An Economic Lifeline? As long as the sanctions remain in place, North Korea will strive to weather the economic countermeasures as a means of maintaining negotiating leverage with the United States. But given that China is involved in delicate trade talks with the United States, Russia might be more willing to provide a helping hand, especially as Moscow's standoff with the West might make it likelier to assist a U.S. foe. The problem for North Korea, however, is that its trade with Russia — which totaled just $34 million in 2018, representing a 50 percent fall since international sanctions went into force in 2017 — trails its commerce with China ($2.4 billion) by several orders of magnitude. But Moscow could help Pyongyang maintain stability and earn money by continuing to employ North Korean laborers in Russia, offering an outlet for illicit trade that evades sanctions and providing food aid.

Dialogue: In the lead-up to the Vladivostok summit, the Kremlin has touted the potential for alternatives to the bilateral U.S.-North Korean approach to denuclearization, emphasizing the potential for a breakthrough with a return to long-stalled six-party talks involving North Korea, South Korea, Russia, China, the United States and Japan. For now, Pyongyang is concentrating its efforts on direct talks between Kim and U.S. President Donald Trump in the hopes of achieving major progress, but North Korea could force the United States to adopt greater flexibility if it reveals that it has alternative possibilities for dialogue.

In the lead-up to the Vladivostok summit, the Kremlin has touted the potential for alternatives to the bilateral U.S.-North Korean approach to denuclearization.

An alternative to China: At present, North Korea's overriding priority is to safeguard its nuclear program, but it ultimately wishes to open up its economy, normalize its role on the world stage and guarantee its independence against major powers like China as well. This, accordingly, means it must wean itself off such overwhelming reliance on China and deepen its links with South Korea — two issues that Moscow can assist on. Russia could provide infrastructure investment for the North, as well as energy that could transit the communist country on the way to the South. Nevertheless, most deals such as that would need to wait until the international community removes some of its sanctions on North Korea.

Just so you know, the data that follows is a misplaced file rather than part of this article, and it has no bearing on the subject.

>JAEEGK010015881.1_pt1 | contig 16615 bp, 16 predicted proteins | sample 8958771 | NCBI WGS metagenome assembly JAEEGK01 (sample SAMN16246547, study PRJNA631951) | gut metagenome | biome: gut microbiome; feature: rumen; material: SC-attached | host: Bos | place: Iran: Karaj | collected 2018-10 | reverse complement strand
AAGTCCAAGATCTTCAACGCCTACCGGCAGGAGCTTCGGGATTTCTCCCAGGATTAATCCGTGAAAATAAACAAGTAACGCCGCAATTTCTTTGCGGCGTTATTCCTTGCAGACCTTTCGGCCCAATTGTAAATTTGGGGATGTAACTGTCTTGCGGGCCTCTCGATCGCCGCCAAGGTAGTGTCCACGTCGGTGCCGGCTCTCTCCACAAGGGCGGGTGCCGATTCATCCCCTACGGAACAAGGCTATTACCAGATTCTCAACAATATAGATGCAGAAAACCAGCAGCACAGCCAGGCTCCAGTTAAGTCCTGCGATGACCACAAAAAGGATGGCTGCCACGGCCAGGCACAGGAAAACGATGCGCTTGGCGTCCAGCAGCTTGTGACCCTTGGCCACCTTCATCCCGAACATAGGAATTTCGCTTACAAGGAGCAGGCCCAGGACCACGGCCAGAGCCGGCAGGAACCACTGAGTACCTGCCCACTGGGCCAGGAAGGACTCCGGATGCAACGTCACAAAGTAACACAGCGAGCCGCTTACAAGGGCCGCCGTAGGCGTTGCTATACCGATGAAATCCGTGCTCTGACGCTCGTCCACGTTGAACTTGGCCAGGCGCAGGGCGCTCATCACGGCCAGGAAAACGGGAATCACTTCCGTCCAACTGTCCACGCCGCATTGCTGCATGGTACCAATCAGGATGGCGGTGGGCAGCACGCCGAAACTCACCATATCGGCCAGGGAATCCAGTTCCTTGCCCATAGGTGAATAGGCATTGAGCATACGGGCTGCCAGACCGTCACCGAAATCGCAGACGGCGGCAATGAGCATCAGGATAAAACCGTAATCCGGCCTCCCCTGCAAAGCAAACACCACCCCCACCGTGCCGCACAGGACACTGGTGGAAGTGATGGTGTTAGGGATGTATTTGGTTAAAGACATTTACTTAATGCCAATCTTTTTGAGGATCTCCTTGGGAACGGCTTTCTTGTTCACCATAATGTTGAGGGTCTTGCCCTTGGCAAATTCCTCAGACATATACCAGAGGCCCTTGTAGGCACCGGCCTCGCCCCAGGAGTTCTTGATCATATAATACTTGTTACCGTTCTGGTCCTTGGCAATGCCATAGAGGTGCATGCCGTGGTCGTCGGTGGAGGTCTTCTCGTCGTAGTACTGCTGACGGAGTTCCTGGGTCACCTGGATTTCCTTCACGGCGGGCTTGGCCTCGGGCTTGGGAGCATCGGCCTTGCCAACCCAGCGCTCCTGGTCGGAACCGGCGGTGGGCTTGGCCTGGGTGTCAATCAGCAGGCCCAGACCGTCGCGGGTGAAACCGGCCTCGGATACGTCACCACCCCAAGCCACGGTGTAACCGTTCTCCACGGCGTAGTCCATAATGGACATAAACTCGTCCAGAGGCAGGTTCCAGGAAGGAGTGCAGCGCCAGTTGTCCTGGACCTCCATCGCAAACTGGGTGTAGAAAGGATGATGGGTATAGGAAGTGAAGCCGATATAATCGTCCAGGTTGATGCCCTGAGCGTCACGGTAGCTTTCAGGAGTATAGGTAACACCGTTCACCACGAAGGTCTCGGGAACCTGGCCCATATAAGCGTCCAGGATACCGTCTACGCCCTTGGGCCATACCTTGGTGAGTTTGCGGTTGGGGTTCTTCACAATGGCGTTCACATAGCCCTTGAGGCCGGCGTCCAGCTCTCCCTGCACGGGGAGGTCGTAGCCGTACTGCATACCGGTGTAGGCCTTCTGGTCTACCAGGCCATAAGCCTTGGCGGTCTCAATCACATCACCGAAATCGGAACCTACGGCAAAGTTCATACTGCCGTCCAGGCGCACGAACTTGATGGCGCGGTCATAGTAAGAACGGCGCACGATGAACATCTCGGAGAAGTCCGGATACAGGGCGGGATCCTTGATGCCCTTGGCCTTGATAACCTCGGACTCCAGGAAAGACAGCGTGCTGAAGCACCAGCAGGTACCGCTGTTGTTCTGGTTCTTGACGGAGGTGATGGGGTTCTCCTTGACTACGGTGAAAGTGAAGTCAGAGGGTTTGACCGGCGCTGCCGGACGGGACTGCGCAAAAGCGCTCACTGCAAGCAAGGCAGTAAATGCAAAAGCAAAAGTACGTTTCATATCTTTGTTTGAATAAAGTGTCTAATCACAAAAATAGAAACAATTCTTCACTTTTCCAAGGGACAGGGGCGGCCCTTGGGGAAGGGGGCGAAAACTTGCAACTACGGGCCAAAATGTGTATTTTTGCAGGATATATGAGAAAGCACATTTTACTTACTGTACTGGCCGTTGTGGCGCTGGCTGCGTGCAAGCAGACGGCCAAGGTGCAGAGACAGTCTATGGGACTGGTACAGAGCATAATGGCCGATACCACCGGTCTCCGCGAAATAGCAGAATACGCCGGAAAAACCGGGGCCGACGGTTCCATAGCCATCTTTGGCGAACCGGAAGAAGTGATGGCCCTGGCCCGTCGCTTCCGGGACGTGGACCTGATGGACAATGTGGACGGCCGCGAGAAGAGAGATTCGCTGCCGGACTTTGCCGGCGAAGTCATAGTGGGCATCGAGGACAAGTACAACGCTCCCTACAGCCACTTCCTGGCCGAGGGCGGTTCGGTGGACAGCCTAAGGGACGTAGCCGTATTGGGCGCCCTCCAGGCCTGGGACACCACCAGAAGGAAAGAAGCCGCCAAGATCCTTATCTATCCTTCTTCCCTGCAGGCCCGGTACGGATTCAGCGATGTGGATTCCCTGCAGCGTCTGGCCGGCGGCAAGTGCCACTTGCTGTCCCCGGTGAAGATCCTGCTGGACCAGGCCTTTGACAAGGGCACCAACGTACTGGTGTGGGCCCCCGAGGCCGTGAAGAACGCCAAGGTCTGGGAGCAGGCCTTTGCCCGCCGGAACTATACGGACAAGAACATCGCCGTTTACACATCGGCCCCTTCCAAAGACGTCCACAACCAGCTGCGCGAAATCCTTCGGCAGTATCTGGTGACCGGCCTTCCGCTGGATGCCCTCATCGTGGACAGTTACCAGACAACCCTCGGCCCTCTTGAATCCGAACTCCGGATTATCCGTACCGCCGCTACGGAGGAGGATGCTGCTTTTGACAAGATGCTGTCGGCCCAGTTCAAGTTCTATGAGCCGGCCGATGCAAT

Background

Questions have swirled over the sustainability of U.S.-North Korean dialogue since Kim and Trump's Hanoi summit ended suddenly in February. Since then, both countries have emphasized their hopes for continued dialogue yet also sounded bellicose warnings at the other side. It remains unclear whether the United States will budge from its all-or-nothing demands that North Korea denuclearize and offer step-by-step sanctions relief. During Supreme People's Assembly and Politburo meetings in North Korea earlier this month, Kim set a year-end deadline for the United States to adopt greater flexibility in its negotiations. Shortly thereafter, North Korean Foreign Ministry officials also called on Washington to replace Secretary of State Mike Pompeo as the lead U.S. nuclear negotiator. For the moment, the United States remains North Korea's foremost interlocutor, but Kim's trip to Russia has shown that Pyongyang isn't bereft of options for dialogue.